Queen's death renews calls for the monarchy to reckon with Britain's colonial past
STEVE INSKEEP, HOST:
The death of Queen Elizabeth is a moment for some countries to decide if they really want a King Charles. There is, of course, a Commonwealth of Nations, countries attached to the United Kingdom, in many cases by a history of colonialism. And within that Commonwealth is a smaller group, the Commonwealth of Realms (ph), 14 other countries that still recognize the British monarch as their own sovereign.
A Martinez found that some countries are debating this question. He spoke with Natasha Lightfoot, who is at Columbia University and wrote a book about Antigua called "Troubling Freedom."
NATASHA LIGHTFOOT: It's possibly the outpouring of grief and calls for respect and dignity that tend to suggest whitewashing of the queen's legacy and essentially trying to paper over any sort of critical responses to what the queen's life signified in her time as monarch.
A MARTÍNEZ, BYLINE: Queen Elizabeth ruled over the waning years of the British Empire. How can the monarchy disassociate itself from its colonial past, with most members being former colonies of the British Empire?
LIGHTFOOT: That would probably be a difficult prospect, given that for much of the colonized world, the monarchy has been the symbol of land theft, human resource theft. It would take some form of apologizing. And the problem with apologizing is that such an apology could become a legal basis for lawsuits for reparatory justice, and that would probably end up costing the British Treasury millions, if not trillions of pounds. So I don't think the work that really needs to be done to atone for the atrocities of the colonial past will probably be engaged with under the new monarch.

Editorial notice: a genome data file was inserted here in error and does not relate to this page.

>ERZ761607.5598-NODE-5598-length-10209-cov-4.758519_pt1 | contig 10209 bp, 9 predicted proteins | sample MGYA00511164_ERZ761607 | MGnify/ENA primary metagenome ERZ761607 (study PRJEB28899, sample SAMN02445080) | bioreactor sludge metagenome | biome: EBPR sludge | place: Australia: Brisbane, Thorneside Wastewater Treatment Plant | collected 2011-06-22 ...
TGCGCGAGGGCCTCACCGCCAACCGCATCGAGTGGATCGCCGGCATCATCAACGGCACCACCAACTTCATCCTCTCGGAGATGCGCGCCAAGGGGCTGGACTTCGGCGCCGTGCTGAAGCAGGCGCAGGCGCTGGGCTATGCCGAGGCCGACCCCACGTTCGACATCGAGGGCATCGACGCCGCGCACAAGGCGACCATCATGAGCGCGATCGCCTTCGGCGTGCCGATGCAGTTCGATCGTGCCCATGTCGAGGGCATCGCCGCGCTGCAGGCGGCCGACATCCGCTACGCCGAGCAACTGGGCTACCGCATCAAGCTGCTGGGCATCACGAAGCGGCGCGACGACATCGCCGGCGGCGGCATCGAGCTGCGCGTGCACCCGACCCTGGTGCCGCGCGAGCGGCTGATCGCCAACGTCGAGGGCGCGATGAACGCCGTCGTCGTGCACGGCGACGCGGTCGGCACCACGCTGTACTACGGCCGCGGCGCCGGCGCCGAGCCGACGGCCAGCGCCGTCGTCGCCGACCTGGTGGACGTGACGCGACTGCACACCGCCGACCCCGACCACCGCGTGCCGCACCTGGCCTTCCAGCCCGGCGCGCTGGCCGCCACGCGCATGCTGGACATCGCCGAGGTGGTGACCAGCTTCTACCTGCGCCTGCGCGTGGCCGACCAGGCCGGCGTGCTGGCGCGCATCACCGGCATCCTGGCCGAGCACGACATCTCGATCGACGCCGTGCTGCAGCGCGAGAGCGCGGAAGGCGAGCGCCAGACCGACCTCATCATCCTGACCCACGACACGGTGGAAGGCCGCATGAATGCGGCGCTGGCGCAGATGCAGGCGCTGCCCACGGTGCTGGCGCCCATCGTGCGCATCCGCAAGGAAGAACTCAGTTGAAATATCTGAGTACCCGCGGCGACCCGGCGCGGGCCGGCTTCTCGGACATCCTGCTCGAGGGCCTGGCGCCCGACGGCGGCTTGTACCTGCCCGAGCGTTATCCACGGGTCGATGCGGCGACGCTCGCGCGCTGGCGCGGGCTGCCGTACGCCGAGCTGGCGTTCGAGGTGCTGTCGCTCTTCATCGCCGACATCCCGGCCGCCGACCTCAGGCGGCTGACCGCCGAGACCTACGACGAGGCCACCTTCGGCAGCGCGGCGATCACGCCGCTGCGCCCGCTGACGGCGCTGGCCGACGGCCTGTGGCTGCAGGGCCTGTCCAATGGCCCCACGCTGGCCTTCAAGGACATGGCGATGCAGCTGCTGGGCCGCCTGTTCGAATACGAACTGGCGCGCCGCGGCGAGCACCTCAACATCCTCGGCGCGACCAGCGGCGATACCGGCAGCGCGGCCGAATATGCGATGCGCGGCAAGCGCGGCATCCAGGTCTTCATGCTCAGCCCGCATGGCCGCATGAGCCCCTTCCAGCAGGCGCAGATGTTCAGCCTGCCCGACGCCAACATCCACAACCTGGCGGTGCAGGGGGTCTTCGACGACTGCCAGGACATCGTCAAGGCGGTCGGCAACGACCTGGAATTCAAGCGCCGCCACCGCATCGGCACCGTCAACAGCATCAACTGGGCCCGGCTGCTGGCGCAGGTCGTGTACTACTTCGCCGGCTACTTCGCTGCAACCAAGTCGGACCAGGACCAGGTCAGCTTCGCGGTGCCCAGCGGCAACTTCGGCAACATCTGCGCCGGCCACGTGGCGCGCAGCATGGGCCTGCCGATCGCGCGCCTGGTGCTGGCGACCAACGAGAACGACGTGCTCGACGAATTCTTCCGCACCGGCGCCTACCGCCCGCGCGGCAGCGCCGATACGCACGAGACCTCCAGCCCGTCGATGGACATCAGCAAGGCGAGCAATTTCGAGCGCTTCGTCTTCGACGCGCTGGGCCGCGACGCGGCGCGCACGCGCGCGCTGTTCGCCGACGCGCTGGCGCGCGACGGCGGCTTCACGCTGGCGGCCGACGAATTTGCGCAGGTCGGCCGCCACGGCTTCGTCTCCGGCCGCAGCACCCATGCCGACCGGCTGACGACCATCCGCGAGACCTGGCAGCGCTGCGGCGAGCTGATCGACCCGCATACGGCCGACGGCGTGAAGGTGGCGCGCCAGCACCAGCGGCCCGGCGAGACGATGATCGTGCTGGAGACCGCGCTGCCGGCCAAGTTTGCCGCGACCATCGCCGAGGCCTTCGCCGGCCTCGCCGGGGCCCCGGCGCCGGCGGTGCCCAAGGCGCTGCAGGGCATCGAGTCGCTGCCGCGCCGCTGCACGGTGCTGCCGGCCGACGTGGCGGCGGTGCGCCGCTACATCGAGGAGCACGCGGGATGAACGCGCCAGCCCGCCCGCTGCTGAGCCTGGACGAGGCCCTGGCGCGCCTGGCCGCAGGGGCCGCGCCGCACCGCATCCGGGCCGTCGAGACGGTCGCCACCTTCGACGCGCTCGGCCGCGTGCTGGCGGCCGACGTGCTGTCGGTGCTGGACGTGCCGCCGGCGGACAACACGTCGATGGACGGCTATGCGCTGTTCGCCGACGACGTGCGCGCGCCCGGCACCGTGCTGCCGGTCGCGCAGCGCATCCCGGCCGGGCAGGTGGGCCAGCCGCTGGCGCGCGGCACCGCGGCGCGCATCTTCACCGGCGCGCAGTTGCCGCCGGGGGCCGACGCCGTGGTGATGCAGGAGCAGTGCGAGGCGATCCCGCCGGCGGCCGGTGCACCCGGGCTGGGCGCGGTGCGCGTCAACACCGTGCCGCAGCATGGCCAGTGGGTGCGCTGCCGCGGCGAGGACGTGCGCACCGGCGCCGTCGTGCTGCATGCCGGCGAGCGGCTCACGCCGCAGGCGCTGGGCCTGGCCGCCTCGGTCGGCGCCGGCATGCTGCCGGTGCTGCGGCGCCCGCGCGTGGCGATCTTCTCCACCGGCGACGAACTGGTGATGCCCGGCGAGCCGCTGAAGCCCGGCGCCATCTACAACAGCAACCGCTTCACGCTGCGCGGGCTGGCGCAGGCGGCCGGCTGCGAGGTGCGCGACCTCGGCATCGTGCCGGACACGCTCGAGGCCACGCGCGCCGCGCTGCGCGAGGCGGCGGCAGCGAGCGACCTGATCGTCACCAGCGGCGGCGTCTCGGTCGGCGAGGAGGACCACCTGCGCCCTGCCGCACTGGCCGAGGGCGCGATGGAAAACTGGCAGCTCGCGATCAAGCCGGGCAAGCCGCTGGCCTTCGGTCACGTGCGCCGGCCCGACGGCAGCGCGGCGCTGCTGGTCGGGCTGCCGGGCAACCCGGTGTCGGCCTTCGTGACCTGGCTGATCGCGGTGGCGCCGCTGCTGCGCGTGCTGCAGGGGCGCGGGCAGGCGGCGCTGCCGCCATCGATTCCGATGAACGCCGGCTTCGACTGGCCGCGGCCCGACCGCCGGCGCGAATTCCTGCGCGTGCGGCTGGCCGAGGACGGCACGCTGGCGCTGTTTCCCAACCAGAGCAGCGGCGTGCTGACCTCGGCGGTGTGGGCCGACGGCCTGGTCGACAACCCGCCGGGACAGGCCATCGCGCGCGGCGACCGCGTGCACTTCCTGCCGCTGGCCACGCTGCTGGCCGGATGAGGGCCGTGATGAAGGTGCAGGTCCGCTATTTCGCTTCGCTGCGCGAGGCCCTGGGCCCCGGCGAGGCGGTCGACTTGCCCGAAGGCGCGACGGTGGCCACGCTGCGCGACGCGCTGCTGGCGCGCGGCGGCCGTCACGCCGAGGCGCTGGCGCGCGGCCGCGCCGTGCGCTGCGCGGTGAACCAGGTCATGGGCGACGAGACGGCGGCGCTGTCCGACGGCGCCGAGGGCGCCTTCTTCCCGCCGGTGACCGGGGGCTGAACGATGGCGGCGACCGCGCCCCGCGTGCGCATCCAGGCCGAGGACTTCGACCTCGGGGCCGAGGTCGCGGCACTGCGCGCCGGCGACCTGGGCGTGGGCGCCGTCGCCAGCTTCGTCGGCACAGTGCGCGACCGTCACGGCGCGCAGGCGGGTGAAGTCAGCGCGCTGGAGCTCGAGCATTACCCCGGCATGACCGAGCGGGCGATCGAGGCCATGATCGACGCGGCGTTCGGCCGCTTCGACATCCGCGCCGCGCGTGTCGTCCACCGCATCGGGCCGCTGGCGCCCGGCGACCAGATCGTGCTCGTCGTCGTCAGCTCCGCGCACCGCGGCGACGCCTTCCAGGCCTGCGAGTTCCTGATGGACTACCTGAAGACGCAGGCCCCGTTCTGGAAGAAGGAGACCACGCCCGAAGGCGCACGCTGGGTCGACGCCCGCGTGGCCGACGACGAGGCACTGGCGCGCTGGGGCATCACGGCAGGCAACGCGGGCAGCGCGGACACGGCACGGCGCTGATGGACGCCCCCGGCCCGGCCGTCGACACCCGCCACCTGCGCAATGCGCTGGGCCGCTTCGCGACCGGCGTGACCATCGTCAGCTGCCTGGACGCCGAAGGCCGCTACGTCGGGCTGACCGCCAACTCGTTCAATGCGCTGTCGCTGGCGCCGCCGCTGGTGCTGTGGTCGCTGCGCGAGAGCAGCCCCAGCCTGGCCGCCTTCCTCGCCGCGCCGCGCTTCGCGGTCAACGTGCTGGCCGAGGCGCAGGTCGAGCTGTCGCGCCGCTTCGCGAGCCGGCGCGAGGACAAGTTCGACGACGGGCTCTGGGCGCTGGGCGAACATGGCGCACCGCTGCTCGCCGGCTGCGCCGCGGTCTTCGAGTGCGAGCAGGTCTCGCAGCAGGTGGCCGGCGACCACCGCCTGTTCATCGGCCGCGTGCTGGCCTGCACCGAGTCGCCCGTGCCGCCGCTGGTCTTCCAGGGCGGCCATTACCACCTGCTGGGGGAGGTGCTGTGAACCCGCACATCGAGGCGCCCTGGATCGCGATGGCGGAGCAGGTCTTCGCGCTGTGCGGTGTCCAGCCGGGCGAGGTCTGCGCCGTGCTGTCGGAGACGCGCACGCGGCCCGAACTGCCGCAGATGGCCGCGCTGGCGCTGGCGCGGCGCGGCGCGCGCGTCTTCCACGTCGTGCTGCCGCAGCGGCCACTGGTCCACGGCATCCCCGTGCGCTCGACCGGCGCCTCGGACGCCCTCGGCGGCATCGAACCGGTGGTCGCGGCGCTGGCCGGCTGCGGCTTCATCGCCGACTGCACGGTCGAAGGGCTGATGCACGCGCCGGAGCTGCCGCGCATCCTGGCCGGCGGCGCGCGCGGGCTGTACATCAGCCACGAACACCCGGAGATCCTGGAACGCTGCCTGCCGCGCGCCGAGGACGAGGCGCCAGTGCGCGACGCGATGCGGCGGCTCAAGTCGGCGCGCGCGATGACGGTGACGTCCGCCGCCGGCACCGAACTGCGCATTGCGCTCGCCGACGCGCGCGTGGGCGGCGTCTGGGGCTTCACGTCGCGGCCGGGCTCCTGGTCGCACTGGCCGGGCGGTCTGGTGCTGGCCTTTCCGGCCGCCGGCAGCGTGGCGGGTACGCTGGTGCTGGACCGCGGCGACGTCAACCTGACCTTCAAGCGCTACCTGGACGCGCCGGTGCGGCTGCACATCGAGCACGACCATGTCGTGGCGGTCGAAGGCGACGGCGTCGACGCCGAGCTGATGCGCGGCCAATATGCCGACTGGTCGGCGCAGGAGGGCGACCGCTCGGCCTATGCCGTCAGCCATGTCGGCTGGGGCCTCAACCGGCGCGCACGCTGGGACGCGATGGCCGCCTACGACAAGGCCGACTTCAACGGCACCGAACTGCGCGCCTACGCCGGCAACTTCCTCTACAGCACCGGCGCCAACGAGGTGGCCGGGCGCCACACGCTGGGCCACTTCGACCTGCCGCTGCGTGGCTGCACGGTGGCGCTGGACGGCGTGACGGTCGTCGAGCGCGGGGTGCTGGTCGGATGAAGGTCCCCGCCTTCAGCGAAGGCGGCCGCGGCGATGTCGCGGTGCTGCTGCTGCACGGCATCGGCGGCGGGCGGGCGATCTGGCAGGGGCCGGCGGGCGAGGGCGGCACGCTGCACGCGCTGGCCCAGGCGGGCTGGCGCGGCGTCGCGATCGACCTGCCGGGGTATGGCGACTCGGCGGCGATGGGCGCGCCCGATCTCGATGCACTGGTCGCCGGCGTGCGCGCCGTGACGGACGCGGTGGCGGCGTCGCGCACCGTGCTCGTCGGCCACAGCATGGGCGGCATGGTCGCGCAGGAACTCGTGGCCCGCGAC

MARTÍNEZ: So in a strange way, professor, it almost sounds as if for the monarchy, for King Charles, it's almost better as if he does not address it and just move forward.
LIGHTFOOT: Well, better for him, but is it better for the millions of people around the world who have suffered under the weight of British colonialism? It's actually quite worse for them because the result in many of these places has been pretty clear signs of underdevelopment, climate insecurity, economic insecurity. There's no way to really disconnect colonialism from all of this. And certainly, the queen's passing has become this important moment, trying to push past the idea that the monarchy is just merely symbolic and that there are real political and material consequences to this kind of political setup.
MARTÍNEZ: Yeah. King Charles is now the head of state for these nations in the Commonwealth. Is having someone with the title of king in 2022 just out of step with the times?
LIGHTFOOT: Well, certainly. There are many Caribbean nations inclusive of places like Trinidad and Tobago or Guyana or Dominica in the 1970s and, most recently last year, Barbados, who have taken the monarchy off of their paperwork but remain in the Commonwealth. Remaining a constitutional monarchy means that your independence is a bit fraught. It's burdened with the shadow of the monarchy still in the background.